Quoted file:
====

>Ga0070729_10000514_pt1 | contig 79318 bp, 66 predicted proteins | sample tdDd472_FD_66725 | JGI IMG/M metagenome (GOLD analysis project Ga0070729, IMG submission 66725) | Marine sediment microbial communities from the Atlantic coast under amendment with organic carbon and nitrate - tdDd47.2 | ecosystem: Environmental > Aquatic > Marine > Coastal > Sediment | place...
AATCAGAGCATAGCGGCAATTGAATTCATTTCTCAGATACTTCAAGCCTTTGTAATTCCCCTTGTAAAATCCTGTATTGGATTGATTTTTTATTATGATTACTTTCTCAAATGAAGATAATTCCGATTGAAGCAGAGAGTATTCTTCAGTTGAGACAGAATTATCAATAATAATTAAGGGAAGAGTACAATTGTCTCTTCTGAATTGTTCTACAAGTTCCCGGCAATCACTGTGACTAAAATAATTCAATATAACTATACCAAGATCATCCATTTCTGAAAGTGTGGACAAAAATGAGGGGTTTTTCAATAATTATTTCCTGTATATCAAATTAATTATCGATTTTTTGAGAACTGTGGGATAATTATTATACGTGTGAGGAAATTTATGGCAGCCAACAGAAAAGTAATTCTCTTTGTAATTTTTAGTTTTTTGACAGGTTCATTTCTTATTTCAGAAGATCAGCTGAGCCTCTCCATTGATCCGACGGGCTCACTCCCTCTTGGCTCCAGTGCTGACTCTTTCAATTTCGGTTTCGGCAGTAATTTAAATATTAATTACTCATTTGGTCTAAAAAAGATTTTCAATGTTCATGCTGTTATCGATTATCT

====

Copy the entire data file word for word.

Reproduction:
>Ga0070729_10000514_pt1 | contig 79318 bp, 66 predicted proteins | sample tdDd472_FD_66725 | JGI IMG/M metagenome (GOLD analysis project Ga0070729, IMG submission 66725) | Marine sediment microbial communities from the Atlantic coast under amendment with organic carbon and nitrate - tdDd47.2 | ecosystem: Environmental > Aquatic > Marine > Coastal > Sediment | place...
AATCAGAGCATAGCGGCAATTGAATTCATTTCTCAGATACTTCAAGCCTTTGTAATTCCCCTTGTAAAATCCTGTATTGGATTGATTTTTTATTATGATTACTTTCTCAAATGAAGATAATTCCGATTGAAGCAGAGAGTATTCTTCAGTTGAGACAGAATTATCAATAATAATTAAGGGAAGAGTACAATTGTCTCTTCTGAATTGTTCTACAAGTTCCCGGCAATCACTGTGACTAAAATAATTCAATATAACTATACCAAGATCATCCATTTCTGAAAGTGTGGACAAAAATGAGGGGTTTTTCAATAATTATTTCCTGTATATCAAATTAATTATCGATTTTTTGAGAACTGTGGGATAATTATTATACGTGTGAGGAAATTTATGGCAGCCAACAGAAAAGTAATTCTCTTTGTAATTTTTAGTTTTTTGACAGGTTCATTTCTTATTTCAGAAGATCAGCTGAGCCTCTCCATTGATCCGACGGGCTCACTCCCTCTTGGCTCCAGTGCTGACTCTTTCAATTTCGGTTTCGGCAGTAATTTAAATATTAATTACTCATTTGGTCTAAAAAAGATTTTCAATGTTCATGCTGTTATCGATTATCT